As the table says, this will skip all items in the filter until a condition is $True and then return the rest of the objects that was passed into the filter. This means that everything but whatever was before the filter will be shown.

@(1..10).Where({-NOT ($_ -BAND 1)},'SkipUntil')
[Click on image for larger view.]  Figure 4. Start displaying data after the first filtered item.

This example shows that I am skipping everything being passed into this filter up until the first even number, which happens to be 2. After that filter has been reached, it will return all of the data that was being passed to the method. If you might not be familiar enough with using the –BAND operator as a way to check if a value is odd or even (among its many other uses), the other example below shows how it will begin displaying data after finding 5.

@(1..10).Where({$_ -eq 5},'SkipUntil') 

This might be one of my favorite SelectionModes as you can split the returned data based on the filter into two collections. The uses for this one are many and one such example might be to determine what services are running and which ones are not running.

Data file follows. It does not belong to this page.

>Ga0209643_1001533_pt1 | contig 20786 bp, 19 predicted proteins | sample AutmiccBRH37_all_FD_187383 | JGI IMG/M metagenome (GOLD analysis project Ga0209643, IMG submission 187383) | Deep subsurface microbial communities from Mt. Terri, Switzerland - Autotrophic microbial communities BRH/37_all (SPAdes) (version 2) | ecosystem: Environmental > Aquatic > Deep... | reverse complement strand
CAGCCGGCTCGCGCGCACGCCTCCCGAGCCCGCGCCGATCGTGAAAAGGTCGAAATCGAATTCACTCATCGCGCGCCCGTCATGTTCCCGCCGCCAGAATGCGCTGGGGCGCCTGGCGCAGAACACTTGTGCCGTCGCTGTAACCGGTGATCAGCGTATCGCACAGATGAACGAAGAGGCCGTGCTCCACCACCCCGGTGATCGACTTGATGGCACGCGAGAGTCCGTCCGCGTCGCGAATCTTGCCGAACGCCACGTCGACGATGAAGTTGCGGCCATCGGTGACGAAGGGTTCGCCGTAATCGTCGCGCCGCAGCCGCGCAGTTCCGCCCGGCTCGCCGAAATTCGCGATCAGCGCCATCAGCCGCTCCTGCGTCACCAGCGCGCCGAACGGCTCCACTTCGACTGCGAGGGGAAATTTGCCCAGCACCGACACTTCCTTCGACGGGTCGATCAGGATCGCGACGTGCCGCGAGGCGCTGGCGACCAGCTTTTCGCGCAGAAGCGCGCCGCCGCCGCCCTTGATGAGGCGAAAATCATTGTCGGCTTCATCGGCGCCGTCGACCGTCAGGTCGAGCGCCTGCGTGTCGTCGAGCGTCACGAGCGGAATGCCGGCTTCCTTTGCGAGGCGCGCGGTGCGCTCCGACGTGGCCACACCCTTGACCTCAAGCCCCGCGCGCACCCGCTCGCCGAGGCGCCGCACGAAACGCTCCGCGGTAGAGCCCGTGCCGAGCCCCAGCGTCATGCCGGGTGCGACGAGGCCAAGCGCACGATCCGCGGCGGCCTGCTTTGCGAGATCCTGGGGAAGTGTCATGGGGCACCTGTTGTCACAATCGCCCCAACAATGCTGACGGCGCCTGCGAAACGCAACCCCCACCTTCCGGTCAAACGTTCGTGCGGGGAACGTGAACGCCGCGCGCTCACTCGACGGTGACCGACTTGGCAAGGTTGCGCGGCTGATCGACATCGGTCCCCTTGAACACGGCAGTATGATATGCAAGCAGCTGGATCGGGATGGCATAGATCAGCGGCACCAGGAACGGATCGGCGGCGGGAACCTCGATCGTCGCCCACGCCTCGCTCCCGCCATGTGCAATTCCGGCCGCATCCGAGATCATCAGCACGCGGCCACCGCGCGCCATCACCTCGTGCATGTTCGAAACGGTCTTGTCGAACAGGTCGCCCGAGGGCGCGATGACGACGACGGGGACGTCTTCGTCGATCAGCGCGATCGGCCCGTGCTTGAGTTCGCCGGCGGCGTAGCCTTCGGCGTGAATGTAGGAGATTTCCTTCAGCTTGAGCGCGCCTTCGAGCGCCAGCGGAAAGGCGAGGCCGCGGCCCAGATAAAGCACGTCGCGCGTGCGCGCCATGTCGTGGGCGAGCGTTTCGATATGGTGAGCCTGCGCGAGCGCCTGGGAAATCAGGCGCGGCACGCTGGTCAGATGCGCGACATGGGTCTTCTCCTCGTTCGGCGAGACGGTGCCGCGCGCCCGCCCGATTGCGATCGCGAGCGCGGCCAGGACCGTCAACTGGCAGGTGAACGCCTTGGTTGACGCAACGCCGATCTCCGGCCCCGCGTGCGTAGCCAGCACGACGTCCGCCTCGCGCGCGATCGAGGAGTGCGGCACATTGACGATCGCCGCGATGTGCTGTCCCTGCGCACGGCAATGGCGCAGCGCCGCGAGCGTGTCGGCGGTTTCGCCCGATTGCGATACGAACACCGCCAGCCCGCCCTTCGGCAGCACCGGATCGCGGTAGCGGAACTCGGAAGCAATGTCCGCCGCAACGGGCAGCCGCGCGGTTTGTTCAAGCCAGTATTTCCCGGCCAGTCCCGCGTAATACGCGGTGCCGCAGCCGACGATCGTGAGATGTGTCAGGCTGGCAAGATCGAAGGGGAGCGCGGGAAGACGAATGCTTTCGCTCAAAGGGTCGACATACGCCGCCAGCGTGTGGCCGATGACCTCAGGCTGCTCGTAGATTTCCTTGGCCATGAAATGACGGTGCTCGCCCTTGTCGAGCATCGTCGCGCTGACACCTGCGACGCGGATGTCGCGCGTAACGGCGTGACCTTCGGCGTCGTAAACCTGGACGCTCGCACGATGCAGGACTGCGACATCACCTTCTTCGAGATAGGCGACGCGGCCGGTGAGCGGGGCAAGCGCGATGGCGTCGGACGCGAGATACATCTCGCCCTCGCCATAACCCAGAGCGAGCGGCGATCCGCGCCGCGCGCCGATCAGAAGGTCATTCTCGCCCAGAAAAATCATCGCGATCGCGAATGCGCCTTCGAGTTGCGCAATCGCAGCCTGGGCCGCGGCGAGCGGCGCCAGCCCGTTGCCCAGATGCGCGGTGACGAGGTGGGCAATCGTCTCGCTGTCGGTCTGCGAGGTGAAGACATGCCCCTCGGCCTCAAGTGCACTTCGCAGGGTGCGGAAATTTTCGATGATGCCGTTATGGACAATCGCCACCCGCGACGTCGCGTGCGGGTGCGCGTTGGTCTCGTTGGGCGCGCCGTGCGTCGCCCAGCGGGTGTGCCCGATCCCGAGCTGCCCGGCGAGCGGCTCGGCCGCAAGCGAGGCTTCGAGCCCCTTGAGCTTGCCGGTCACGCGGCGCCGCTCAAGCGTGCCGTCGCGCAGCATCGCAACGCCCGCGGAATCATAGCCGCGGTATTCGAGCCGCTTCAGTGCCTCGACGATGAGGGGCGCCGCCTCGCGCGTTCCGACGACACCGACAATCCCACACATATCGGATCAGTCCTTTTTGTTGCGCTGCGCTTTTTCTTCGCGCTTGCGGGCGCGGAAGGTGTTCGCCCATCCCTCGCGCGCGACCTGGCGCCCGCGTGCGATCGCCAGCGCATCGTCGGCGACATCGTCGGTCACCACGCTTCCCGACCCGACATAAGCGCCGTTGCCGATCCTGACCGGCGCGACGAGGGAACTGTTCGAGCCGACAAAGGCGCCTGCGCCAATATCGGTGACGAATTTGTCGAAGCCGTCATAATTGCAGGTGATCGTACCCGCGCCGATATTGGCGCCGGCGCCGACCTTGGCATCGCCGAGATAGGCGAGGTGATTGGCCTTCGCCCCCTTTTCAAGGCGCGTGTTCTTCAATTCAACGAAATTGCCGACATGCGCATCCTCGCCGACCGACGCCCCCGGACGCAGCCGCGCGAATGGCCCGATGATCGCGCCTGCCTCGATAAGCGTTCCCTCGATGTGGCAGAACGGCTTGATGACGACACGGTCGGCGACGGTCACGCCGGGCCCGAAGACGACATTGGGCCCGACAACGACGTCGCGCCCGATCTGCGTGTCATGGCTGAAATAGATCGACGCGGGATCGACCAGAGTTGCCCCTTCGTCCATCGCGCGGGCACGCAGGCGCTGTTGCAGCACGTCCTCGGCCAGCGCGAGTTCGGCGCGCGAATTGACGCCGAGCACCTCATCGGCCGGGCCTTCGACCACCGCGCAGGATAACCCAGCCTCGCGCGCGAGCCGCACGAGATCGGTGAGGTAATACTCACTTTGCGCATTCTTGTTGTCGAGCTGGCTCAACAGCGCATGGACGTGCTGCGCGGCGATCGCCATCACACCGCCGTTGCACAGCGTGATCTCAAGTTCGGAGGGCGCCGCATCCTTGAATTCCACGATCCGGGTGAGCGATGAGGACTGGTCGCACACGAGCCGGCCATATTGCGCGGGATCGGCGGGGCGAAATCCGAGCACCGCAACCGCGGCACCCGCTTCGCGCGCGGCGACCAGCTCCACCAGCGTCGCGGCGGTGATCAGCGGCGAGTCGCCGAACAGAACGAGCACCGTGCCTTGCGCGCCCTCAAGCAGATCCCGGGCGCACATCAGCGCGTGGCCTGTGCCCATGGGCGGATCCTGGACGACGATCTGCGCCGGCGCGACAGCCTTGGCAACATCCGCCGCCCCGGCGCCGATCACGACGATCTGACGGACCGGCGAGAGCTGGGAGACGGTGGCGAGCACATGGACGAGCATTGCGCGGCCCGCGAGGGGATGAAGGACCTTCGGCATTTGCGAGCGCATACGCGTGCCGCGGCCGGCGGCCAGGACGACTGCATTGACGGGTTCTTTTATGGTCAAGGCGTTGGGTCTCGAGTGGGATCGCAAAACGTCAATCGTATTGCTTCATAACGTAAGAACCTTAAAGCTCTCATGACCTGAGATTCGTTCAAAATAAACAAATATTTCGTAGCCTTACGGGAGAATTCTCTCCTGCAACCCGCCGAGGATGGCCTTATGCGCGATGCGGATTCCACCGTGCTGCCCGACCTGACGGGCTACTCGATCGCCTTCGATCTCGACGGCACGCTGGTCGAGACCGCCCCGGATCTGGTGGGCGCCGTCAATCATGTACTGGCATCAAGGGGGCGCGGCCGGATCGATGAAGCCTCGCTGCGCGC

$Running,$Stopped = (Get-Service).Where({$_.Status -eq 'Running'},'Split') 

Here we get back services that are running ($Running) and those which are stopped ($Stopped). Note that the data that is used to return from the filter will always be the first item in the collection while the remaining data will be in the second part of the collection.

The last example for the Where method is Until, which will return all object until it reaches the result of the filter. Think the opposite of SkipUntil.

@(1..10).Where({$_ -eq 5},'Until') 
[Click on image for larger view.]  Figure 5. Only display data until the first matched filter.

With that, we have covered some of what the Where() method is capable of. I'll wrap up my look at using the ForEach() method in a follow-up article.

About the Author

Boe Prox is a Microsoft MVP in Windows PowerShell and a Senior Windows System Administrator. He has worked in the IT field since 2003, and he supports a variety of different platforms. He is a contributing author in PowerShell Deep Dives with chapters about WSUS and TCP communication. He is a moderator on the Hey, Scripting Guy! forum, and he has been a judge for the Scripting Games. He has presented talks on the topics of WSUS and PowerShell as well as runspaces to PowerShell user groups. He is an Honorary Scripting Guy, and he has submitted a number of posts as a to Microsoft's Hey, Scripting Guy! He also has a number of open source projects available on Codeplex and GitHub. His personal blog is at http://learn-powershell.net.